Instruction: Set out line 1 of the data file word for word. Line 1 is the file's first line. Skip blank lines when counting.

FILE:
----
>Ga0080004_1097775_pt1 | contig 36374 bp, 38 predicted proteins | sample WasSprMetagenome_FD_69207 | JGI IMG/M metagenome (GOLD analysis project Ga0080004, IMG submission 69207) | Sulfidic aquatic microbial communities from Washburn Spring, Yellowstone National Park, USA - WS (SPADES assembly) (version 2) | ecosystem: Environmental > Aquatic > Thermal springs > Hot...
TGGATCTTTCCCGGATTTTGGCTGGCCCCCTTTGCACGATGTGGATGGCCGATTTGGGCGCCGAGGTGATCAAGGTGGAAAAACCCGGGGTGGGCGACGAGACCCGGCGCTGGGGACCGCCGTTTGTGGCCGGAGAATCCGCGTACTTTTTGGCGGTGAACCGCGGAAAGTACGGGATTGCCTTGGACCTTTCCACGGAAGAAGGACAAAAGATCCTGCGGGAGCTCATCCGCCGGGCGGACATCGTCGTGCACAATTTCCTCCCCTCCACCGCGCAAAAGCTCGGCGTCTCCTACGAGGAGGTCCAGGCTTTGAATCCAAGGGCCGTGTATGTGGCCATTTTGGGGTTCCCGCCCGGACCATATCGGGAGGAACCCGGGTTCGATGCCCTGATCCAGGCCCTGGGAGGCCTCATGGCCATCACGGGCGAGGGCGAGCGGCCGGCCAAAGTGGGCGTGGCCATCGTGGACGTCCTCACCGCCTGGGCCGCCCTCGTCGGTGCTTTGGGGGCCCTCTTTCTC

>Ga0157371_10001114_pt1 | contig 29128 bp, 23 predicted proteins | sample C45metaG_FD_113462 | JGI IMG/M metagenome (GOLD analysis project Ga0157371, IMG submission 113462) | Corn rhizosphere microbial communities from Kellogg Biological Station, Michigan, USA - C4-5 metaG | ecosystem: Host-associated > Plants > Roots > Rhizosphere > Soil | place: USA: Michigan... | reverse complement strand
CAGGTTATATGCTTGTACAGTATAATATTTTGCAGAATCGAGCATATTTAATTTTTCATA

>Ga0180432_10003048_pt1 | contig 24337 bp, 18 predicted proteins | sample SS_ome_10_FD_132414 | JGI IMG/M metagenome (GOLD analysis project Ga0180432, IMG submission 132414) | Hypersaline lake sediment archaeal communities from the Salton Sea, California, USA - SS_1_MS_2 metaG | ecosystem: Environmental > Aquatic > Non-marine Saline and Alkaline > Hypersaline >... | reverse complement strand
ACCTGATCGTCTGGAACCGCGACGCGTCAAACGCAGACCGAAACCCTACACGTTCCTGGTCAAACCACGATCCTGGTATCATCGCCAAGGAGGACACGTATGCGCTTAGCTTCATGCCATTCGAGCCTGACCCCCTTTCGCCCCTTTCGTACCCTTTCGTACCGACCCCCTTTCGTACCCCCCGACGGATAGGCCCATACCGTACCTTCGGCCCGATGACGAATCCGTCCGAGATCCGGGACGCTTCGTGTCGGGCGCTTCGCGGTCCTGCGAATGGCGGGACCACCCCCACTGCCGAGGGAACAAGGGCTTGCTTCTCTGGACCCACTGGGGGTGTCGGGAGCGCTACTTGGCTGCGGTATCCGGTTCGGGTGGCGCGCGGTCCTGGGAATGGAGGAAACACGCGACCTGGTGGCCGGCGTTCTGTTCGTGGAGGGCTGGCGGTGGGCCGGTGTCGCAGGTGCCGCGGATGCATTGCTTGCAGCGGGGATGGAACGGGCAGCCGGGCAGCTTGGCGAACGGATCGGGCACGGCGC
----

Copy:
>Ga0080004_1097775_pt1 | contig 36374 bp, 38 predicted proteins | sample WasSprMetagenome_FD_69207 | JGI IMG/M metagenome (GOLD analysis project Ga0080004, IMG submission 69207) | Sulfidic aquatic microbial communities from Washburn Spring, Yellowstone National Park, USA - WS (SPADES assembly) (version 2) | ecosystem: Environmental > Aquatic > Thermal springs > Hot...